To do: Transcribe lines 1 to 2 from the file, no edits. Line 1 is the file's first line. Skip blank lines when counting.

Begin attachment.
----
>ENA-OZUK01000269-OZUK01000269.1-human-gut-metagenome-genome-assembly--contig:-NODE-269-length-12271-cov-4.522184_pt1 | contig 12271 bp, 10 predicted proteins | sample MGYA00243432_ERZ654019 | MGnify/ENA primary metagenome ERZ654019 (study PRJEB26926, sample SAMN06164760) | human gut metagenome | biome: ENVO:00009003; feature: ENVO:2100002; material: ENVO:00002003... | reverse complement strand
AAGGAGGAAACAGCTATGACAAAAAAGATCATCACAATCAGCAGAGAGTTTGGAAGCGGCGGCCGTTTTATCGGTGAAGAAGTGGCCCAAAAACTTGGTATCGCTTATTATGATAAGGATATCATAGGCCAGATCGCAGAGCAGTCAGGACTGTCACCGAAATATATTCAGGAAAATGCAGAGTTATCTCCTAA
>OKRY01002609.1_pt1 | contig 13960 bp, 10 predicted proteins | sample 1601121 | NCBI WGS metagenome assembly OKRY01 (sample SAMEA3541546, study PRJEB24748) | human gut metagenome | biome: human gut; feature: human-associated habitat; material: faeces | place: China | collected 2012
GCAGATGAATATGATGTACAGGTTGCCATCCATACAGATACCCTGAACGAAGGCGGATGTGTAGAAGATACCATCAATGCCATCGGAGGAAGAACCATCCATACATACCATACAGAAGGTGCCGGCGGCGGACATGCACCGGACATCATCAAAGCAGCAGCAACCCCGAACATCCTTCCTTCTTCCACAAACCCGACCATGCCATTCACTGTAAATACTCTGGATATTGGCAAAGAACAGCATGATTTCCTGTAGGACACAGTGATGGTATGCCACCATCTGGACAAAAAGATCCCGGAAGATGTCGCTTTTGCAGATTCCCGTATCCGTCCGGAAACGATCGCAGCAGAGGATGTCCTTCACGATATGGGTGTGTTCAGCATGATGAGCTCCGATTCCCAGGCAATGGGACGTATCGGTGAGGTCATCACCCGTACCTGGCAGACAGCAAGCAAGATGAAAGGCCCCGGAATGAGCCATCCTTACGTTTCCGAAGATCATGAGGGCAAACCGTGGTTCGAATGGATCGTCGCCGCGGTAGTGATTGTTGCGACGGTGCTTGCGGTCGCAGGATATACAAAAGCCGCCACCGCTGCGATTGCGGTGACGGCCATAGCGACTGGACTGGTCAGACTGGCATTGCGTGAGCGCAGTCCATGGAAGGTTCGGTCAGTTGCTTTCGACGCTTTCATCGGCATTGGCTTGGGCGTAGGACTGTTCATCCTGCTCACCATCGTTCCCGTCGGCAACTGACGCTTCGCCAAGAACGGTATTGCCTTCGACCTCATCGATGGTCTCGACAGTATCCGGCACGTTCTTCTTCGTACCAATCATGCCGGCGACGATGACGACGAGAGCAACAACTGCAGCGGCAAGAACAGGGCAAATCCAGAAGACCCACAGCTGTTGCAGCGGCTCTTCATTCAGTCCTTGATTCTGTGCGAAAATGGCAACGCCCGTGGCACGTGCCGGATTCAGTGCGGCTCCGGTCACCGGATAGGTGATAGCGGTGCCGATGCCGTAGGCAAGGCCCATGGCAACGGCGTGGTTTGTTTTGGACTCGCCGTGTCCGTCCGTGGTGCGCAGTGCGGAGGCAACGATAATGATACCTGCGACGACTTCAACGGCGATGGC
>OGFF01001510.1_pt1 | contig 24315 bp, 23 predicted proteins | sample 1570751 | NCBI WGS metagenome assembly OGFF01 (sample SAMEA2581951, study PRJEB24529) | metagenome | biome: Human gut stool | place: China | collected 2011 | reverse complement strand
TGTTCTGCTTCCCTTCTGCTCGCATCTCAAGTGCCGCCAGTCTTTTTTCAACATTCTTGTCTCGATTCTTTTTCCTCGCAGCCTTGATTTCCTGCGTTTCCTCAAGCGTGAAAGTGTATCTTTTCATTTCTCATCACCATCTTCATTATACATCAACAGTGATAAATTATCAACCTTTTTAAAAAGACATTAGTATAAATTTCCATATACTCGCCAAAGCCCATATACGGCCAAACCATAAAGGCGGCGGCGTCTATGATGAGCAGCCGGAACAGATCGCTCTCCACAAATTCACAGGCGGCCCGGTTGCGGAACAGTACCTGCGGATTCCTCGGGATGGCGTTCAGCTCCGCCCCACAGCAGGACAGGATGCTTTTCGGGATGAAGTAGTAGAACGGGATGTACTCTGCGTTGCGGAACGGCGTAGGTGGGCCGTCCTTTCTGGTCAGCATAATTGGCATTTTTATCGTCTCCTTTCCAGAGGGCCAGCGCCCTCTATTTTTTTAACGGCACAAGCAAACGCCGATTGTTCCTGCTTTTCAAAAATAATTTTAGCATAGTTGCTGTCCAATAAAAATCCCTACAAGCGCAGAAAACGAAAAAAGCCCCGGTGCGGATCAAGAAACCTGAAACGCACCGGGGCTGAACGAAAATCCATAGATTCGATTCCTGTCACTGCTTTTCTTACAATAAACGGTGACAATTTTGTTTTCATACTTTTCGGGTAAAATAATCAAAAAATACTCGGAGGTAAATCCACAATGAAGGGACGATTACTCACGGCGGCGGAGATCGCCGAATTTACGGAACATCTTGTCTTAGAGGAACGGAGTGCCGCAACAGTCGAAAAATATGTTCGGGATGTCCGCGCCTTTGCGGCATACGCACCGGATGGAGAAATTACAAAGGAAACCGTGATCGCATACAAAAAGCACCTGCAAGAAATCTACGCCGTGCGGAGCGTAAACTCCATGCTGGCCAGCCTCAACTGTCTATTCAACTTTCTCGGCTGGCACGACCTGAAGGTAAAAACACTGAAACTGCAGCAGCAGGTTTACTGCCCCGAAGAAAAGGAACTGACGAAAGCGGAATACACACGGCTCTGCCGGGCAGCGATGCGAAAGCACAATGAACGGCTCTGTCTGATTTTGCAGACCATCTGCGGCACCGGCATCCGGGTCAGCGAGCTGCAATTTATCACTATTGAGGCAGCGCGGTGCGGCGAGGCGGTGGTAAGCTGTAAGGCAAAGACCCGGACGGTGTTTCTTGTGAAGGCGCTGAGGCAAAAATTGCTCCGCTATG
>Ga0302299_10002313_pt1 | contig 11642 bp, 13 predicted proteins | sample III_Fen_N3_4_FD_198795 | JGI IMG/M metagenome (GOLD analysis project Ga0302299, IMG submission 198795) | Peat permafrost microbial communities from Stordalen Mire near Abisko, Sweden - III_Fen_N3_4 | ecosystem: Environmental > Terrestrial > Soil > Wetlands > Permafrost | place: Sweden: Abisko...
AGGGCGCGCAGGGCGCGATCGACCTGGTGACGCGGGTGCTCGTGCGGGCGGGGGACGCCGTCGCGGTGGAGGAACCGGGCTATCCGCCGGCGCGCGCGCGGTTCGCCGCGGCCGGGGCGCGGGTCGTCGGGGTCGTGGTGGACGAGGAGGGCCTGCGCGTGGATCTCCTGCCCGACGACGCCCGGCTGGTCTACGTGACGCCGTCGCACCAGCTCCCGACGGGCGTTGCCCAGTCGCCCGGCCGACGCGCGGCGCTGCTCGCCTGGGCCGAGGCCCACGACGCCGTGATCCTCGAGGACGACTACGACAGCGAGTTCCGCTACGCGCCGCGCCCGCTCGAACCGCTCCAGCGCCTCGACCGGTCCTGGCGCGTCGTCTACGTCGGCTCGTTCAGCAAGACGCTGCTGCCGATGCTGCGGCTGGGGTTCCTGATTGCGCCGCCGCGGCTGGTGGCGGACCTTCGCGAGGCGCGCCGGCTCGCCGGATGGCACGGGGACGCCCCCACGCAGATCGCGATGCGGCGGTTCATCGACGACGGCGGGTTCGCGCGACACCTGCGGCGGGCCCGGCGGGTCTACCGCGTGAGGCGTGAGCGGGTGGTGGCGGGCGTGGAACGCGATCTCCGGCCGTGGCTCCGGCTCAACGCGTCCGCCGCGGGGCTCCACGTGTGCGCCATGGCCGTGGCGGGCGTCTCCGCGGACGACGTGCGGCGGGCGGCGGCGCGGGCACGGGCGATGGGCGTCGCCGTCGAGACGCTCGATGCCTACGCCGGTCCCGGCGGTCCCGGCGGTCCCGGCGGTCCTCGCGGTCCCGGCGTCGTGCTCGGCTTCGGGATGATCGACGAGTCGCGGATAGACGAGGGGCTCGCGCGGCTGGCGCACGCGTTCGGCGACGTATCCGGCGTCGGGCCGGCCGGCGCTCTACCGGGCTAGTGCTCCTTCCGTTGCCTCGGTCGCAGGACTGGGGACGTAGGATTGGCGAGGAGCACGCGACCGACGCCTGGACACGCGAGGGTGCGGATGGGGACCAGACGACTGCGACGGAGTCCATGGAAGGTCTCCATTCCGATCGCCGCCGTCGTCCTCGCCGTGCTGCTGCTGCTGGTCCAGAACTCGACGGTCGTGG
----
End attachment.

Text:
>ENA-OZUK01000269-OZUK01000269.1-human-gut-metagenome-genome-assembly--contig:-NODE-269-length-12271-cov-4.522184_pt1 | contig 12271 bp, 10 predicted proteins | sample MGYA00243432_ERZ654019 | MGnify/ENA primary metagenome ERZ654019 (study PRJEB26926, sample SAMN06164760) | human gut metagenome | biome: ENVO:00009003; feature: ENVO:2100002; material: ENVO:00002003... | reverse complement strand
AAGGAGGAAACAGCTATGACAAAAAAGATCATCACAATCAGCAGAGAGTTTGGAAGCGGCGGCCGTTTTATCGGTGAAGAAGTGGCCCAAAAACTTGGTATCGCTTATTATGATAAGGATATCATAGGCCAGATCGCAGAGCAGTCAGGACTGTCACCGAAATATATTCAGGAAAATGCAGAGTTATCTCCTAA